5. I agree with many who say that social engineering is a problem but the fact is that these incidents do not happen to everyone; attempts sure I have a few experiences of my own and I am sure any reading hve had theirs. The point is that if everyone has had someone try and socially engineer them and only some actually fell for this then it is obvious it can be avoided. I will not bore you all with how (if you do not know google tatics of cyber selfdefense) so basically educate your selves or employees, and you will be safer.

  6. I think this is a problem that may become less troublesome over time. If someone called my grandmother and asked for her passwords, she’d give the passwords right out. If someone tried that with my mother, I think she’d ask who this was, why they needed them, etc, but a charismatic or prepared social engineer would still get them. My little cousin asked what I was studying in class the other day, and just to see, I asked him what his password for the computer was. He gave me a funny look and clammed up. The next generation is going to be a lot more paranoid about this I think. Not to say that won’t have effects elsewhere, but computer security is going to get easier.

  7. While this is still a form of low-level hacking, lets take comfort in the fact that just because it is “low-level” that doesn’t mean that it’s easy to do. If it in fact were that easy, every kid who has threatened to hack my account on various video games would have done so without a problem. You still need a deep knowledge of the inter workings of each company, and the puzzle solving ability to connect each company by their certain flaws.

    Should we be afraid that someone had the power to all these things from simply telling a few lies? Yes. Should we be concerned that some companies are doing nothing to increase their user security? Yes. Should we panic because it’s only a matter of time before everyone figures out how to exploit these flaws? No, because that is highly unlikely.

  8. The fact that the kid was 15 years old shows us he probably does not have a grasp on consequences. Most children are taught proper ethics and principles by their parents and school. However, ethical internet principles are not as commonly taught by parents or teachers. So young kids will lack these components. The internet provides a wide open world to kids so it is very easy to overlook one’s common sense of what is breaking the law. Most people will learn through time through experience or seeing others experience. Since this was only a 15 year old kid, he never had that time/experience and most likely didn’t realize he was breaking the law.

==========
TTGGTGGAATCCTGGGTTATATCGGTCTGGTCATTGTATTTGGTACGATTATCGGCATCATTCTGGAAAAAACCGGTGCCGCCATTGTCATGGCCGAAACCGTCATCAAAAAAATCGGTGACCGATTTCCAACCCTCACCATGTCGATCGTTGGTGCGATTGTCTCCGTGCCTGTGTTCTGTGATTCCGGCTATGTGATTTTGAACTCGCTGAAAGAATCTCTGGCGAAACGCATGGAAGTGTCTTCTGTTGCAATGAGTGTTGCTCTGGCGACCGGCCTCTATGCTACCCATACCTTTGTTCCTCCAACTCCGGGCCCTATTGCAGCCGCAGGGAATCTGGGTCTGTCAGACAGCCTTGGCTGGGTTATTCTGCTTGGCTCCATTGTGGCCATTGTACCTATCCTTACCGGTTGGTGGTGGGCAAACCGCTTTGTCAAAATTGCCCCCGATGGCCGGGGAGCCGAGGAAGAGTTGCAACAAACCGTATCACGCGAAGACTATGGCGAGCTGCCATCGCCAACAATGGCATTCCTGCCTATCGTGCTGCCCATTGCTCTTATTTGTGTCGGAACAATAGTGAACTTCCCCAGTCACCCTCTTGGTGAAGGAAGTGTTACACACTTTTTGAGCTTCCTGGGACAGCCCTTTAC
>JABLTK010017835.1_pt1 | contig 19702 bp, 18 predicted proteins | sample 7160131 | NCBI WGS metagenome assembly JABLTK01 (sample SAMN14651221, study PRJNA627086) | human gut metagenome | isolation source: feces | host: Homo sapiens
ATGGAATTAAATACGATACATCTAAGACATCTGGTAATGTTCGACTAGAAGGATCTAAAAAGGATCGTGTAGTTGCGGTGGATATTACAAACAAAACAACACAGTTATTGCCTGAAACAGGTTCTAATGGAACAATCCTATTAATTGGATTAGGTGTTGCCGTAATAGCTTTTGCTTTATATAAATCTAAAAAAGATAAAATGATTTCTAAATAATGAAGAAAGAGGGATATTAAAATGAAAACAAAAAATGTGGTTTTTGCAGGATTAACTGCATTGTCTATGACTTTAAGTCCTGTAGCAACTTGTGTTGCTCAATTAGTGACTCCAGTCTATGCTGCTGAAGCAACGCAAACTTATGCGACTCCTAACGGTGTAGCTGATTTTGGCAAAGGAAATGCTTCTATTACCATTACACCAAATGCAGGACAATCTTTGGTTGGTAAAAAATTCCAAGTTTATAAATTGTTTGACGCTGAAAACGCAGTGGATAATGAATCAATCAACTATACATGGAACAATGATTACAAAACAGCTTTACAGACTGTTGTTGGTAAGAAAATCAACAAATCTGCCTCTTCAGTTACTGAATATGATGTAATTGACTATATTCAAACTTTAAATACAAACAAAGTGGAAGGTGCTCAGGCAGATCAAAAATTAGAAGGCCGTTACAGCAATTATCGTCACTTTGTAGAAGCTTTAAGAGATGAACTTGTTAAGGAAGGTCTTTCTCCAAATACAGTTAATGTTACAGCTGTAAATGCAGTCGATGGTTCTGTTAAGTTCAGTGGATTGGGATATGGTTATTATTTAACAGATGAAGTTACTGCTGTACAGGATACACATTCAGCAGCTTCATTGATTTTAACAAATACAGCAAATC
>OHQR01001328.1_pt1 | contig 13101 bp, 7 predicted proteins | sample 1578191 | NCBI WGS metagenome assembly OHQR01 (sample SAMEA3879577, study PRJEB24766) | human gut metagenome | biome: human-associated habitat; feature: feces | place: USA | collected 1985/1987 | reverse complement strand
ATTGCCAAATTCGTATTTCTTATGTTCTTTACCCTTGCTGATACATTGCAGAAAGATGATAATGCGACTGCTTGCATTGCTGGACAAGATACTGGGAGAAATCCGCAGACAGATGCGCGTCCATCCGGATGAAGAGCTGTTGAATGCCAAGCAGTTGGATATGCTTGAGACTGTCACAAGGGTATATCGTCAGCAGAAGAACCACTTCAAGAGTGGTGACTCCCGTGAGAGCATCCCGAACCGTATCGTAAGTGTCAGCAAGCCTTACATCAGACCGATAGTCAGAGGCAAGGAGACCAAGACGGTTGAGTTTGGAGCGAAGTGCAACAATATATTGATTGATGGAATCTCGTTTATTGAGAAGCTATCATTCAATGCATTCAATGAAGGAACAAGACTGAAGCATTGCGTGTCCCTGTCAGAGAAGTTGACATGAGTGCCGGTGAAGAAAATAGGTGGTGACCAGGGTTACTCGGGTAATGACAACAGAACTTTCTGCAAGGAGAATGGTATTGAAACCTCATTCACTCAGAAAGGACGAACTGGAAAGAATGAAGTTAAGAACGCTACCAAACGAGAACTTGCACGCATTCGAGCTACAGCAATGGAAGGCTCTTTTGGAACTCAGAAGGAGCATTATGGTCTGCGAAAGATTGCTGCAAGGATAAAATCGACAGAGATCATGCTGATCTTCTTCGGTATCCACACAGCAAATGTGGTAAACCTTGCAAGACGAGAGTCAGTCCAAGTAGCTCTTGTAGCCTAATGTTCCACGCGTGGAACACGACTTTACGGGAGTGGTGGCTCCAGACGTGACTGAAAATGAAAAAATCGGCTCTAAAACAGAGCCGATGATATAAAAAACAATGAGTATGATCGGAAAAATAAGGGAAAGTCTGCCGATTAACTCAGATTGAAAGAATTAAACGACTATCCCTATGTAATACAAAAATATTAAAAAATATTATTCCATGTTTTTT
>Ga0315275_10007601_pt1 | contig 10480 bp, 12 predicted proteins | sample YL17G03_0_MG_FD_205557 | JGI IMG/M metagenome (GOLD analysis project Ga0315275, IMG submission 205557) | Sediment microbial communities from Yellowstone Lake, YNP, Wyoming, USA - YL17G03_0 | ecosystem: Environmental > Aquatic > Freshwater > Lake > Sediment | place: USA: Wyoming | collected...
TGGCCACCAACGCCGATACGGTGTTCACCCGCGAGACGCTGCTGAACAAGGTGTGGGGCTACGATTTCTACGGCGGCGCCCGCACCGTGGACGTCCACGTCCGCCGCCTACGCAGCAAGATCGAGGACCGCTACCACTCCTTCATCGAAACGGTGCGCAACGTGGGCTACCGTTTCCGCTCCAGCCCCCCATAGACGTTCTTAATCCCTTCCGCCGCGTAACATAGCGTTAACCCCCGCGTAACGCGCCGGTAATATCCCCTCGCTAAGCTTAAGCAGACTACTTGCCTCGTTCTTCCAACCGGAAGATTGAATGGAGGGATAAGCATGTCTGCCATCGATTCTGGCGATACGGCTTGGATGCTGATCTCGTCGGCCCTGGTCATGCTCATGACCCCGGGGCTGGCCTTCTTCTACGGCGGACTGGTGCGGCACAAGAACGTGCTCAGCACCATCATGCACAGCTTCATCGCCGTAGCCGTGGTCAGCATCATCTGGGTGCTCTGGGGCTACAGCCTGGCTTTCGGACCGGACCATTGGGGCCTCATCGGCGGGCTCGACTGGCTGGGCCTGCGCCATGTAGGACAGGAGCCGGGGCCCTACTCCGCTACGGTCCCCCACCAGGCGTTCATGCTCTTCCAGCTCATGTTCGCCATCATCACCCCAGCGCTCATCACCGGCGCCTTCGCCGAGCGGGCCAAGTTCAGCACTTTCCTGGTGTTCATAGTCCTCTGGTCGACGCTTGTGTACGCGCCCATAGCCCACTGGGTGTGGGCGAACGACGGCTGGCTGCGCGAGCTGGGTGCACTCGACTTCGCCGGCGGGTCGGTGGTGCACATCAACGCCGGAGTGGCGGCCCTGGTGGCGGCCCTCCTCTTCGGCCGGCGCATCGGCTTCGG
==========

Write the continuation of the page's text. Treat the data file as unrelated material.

9. How many people have heard of Frank Abagnale Jr? Or the movie Catch Me If You Can? The movie tells the story of the man who pulled of some of the most awe inspiring cons of the 20th century. His main source of income was from check fraud from which he amassed more than a million dollars before he turned 19. People see loopholes and exploit them and without computers people relied upon other means, aka social engineering or conning people. I think computers provide another tool or another perspective to people that would have found something to exploit either way. So nowadays, people worrying about getting hacked could be directly compared to people, what, fifty or sixty years ago worrying about falling for some sort of con. There never has been a sure way to prevent this because it grows and stays ahead of popularized prevention techniques. So yes, you really shouldn’t worry, I agree.

  10. It is alarming how someone that really doesn’t have any actually training, or has taught himself, can actually do damage if they take the time. Nowadays you can Google a lot of information or simply go on Facebook and find information on a person. What a lot of people don’t realize is that even with something as simple as a phone number and an address can actually be used to get something much more valuable.